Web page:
Scientists have been studying the song made by blue whales in order to try and better forecast their movements up and down the Pacific coast.
In what is a busy area for shipping lanes, fatal collisions between boats and blue whales are a fairly frequent occurrence.
Seeking out warmer water, the giant mammals make an Autumn migration from the northeast region of the Pacific Ocean down to Central America.
Its at this time they are at most risk. Looking for a way in which to better detect the whales’ movements, scientists installed underwater microphones in the Monterey Bay area to study the noises the animals make for a five year period.
The serenade song holds the secret
Specifically, they wanted to analyze the song which male whales use to serenade the females. During summer, the whales eat large amounts of krill to strengthen themselves for their migration. That is done in the day time. Its at night when the males engage in their mating calls.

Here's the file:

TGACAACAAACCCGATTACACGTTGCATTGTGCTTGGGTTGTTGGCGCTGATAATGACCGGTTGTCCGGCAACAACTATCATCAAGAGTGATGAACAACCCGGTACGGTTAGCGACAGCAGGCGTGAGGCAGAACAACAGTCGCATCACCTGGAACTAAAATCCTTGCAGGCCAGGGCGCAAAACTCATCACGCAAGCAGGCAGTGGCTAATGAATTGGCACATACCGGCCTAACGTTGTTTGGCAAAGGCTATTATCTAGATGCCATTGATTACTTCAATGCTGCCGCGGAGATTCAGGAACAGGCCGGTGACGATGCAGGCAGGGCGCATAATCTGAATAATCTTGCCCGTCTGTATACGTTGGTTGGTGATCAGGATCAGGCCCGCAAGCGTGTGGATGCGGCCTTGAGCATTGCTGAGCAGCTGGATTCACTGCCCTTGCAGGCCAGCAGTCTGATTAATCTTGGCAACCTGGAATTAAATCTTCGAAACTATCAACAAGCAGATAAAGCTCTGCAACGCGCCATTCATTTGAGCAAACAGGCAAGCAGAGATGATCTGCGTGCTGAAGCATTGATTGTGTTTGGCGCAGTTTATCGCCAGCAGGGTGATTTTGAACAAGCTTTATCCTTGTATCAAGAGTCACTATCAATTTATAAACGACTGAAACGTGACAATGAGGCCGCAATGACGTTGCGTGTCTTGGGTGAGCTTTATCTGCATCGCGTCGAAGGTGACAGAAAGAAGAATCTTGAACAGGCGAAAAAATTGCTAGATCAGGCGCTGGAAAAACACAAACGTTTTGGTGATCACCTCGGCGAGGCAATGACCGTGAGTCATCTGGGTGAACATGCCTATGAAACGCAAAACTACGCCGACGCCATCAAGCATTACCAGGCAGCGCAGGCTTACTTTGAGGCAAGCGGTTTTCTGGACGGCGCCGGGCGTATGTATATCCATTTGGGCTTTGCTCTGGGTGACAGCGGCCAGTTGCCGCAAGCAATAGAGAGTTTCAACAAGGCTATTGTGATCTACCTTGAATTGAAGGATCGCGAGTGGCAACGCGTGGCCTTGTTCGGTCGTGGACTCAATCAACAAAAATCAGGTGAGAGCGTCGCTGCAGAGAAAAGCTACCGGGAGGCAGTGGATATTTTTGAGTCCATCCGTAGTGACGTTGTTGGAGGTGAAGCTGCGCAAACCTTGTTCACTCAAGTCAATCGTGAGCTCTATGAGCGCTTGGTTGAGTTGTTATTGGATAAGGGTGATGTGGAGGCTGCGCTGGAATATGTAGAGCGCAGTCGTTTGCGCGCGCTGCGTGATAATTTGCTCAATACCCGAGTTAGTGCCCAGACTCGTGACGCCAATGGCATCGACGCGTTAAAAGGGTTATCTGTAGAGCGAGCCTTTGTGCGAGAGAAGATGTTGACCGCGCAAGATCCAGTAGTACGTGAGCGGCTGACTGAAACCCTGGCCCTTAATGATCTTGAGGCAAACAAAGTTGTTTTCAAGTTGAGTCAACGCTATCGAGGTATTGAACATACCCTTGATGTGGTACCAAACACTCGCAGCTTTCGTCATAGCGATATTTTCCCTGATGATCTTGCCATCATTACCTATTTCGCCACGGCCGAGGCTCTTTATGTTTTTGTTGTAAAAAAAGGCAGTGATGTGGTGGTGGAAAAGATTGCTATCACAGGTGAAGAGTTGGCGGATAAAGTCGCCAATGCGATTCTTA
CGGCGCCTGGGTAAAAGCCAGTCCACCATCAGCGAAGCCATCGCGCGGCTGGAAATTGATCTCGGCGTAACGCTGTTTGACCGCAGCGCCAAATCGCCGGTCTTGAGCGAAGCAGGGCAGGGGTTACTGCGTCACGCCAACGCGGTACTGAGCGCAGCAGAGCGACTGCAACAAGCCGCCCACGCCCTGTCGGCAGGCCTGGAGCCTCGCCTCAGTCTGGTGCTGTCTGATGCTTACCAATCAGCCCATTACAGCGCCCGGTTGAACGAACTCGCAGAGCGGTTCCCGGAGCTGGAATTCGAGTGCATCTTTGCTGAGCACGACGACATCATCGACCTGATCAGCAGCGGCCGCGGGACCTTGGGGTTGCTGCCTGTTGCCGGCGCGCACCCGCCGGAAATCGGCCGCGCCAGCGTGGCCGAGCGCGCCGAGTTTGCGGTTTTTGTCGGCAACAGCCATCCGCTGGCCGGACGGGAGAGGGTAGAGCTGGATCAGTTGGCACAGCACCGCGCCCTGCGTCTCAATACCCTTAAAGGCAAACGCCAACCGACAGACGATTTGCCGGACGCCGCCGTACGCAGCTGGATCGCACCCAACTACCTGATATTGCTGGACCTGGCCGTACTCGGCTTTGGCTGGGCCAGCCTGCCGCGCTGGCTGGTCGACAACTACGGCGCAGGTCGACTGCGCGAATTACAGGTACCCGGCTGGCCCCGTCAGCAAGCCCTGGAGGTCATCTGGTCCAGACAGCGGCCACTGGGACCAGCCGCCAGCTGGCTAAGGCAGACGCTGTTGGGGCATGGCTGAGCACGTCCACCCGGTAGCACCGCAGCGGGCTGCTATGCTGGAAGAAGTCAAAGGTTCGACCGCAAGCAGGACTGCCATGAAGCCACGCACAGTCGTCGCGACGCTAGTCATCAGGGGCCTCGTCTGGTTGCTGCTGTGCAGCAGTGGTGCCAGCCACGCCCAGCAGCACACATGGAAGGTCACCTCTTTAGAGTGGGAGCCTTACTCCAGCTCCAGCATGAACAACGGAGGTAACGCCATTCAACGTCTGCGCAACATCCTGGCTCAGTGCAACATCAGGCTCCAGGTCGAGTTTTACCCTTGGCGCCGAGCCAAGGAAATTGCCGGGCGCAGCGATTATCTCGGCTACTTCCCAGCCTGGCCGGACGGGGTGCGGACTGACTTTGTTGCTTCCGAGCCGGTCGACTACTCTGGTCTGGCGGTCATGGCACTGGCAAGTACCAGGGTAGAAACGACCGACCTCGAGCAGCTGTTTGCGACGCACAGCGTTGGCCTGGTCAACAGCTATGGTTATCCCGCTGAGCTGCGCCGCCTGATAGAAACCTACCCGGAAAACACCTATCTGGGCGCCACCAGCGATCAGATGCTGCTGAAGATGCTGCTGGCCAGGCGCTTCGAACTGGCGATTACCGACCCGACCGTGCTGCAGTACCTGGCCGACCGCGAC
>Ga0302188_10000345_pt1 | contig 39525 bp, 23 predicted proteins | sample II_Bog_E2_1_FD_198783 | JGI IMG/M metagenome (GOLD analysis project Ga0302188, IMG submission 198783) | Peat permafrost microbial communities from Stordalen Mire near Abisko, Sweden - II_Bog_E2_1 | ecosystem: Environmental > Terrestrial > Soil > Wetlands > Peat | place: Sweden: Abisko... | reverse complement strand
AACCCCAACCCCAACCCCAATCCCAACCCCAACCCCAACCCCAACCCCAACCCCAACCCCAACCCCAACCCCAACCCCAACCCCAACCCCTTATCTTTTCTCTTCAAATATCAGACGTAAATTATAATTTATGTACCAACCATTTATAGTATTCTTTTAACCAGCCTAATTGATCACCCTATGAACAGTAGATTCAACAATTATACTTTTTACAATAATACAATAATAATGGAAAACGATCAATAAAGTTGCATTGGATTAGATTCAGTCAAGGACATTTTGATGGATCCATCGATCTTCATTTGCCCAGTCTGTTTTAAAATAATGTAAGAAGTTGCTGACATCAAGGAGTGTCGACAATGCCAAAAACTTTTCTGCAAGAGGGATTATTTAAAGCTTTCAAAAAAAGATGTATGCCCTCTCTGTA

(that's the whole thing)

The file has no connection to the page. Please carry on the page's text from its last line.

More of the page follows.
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The scientists noticed that when the whales began migrating, they switched the serenade song from night to day time.
By tracking the transition between the times of their song, the researchers are hopeful that they will be able to accurately predict the whales’ movement patterns.
With this knowledge, they hope to be able to sound warnings when they expect the whales to be on the move and heading towards busy shipping alleys.
“Potentially we could give some advance notice to folks managing these ecosystems in southern California that, hey, we’re hearing the blue whales start to migrate south, you might have a lot of them showing up here quite soon,” explained Stanford University PhD candidate and study coauthor William Oestreich.
Such a system could prove especially invaluable as changes in ecosystems and global warming potentially change the migration patterns of blue whales.
IMAGE FEATURED: jamesteohart